The SO says that Google’s displays of paid ads from merchants (and, previously, of specialized groups of organic search results) “diverted” traffic away from shopping services. But the SO doesn't back up that claim, doesn't counter the significant benefits to consumers and advertisers, and doesn't provide a clear legal theory to connect its claims with its proposed remedy.
Our response provides evidence and data to show why the SO’s concerns are unfounded. We use traffic analysis to rebut claims that our ad displays and specialized organic results harmed competition by preventing shopping aggregators from reaching consumers. Economic data spanning more than a decade, an array of documents, and statements from complainants all confirm that product search is robustly competitive. And we show why the SO is incorrect in failing to consider the impact of major shopping services like Amazon and eBay, who are the largest players in this space.
The universe of shopping services has seen an enormous increase in traffic from Google, diverse new players, new investments, and expanding consumer choice. Google delivered more than 20 billion free clicks to aggregators over the last decade in the countries covered by the SO, with free traffic increasing by 227% (and total traffic increasing even more).
Moreover, the ways people search for, compare, and buy products are rapidly evolving. Users on desktop and mobile devices often want to go straight to trusted merchants who have established an online presence. These kinds of developments reflect a dynamic and competitive industry, where companies are continuing to evolve their business models and online and offline markets are converging.
But our central point is our consistent commitment to quality -- the relevance and usefulness of our search results and the ads we display. In providing results for people interested in shopping, we knew we needed to go beyond the old-fashioned “10 blue links” model to keep up with our competitors and better serve our users and advertisers. We developed new ways to organize and rank product information and to present it to users in useful formats in search and ads. In 2012, as part of that effort, in addition to our traditional ads, we introduced the Google Shopping Unit as a new ad format:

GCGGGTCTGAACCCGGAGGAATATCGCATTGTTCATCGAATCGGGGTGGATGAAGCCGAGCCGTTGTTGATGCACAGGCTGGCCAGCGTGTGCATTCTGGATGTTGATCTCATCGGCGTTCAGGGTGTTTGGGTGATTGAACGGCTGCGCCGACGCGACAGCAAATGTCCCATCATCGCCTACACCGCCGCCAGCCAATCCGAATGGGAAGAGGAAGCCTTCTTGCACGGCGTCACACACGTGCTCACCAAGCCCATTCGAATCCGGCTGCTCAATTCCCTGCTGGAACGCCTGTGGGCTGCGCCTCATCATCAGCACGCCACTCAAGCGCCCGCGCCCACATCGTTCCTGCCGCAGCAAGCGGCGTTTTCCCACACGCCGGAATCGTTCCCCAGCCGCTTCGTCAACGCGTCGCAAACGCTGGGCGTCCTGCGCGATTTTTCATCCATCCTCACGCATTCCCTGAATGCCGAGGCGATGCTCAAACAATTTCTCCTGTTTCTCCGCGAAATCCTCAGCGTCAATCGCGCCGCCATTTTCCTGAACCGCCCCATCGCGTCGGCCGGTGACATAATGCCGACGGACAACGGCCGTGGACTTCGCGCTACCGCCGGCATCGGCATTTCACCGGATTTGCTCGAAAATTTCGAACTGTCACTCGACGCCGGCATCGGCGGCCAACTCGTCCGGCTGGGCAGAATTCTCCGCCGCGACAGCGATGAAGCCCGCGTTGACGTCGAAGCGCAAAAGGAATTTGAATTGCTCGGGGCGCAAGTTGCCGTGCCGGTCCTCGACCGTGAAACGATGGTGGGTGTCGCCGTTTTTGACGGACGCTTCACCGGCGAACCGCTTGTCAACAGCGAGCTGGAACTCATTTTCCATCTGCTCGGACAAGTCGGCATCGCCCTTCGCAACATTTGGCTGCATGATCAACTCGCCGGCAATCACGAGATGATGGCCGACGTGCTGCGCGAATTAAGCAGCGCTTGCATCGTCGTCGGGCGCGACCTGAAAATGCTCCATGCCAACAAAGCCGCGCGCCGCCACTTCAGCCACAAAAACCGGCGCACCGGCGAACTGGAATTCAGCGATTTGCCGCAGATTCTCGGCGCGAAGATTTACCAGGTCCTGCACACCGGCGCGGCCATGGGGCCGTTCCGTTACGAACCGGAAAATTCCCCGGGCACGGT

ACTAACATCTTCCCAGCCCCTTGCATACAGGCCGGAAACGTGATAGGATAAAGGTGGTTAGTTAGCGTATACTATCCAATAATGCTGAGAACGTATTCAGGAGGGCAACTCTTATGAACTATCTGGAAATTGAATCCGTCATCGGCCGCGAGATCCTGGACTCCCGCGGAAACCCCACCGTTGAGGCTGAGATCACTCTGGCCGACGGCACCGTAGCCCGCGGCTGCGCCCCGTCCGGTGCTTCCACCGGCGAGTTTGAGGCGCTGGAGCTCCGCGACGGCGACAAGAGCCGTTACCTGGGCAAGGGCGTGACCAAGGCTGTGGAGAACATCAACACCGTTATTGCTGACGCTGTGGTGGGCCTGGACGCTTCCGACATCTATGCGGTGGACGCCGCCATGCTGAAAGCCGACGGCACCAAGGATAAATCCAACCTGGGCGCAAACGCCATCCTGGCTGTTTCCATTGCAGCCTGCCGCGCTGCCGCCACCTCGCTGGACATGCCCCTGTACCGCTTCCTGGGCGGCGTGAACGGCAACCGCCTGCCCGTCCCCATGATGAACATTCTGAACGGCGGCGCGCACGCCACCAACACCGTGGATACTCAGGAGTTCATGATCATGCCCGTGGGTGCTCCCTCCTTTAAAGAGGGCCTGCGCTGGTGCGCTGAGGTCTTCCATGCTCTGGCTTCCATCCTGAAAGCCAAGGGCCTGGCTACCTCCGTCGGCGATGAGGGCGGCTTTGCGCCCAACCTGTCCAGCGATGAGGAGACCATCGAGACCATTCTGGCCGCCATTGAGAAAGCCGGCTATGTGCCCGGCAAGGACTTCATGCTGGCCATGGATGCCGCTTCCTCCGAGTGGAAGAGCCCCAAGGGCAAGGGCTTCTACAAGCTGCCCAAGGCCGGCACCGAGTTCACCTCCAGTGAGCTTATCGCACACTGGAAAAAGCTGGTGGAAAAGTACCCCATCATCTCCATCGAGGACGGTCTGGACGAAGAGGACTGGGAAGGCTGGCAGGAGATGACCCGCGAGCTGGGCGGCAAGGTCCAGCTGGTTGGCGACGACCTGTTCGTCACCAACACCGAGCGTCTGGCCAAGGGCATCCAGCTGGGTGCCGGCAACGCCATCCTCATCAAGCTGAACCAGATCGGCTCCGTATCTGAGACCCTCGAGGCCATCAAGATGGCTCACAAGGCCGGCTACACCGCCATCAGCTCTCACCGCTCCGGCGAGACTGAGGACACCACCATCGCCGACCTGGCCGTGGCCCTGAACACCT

The SO also seeks a peculiar and problematic remedy, requiring that Google show ads sourced and ranked by other companies within our advertising space. We show in our response that this would harm the quality and relevance our results. And, in a report submitted with our response, former President of the General Court Bo Vesterdorf outlines why such an obligation could be legally justified only where a company has a duty to supply its own rivals – as where it controls an input that is both essential and not available anywhere else (like gas or electricity). Given the many ways to reach consumers on the Internet, the SO doesn't argue that standard applies here.
Our search engine is designed to provide the most relevant results and most useful ads for any query. Users and advertisers benefit when we do this well. So does Google. It’s in our interest to provide high-quality results and ads that connect people to what they’re looking for. The more relevant the ads -- the better they perform in connecting potential buyers and sellers -- the more value they generate for everyone.
Throughout the almost 17 years since Google started, our engineers have been developing innovative approaches to search and ads that are valuable for both users and advertisers. In the video below you can hear from our engineers about how our services have evolved to give people better results and ads. We are proud of their work and eager to tell their story.
We believe that the SO's preliminary conclusions are wrong as a matter of fact, law, and economics. We look forward to discussing our response and supporting evidence with the Commission, in the interest of promoting user choice and open competition.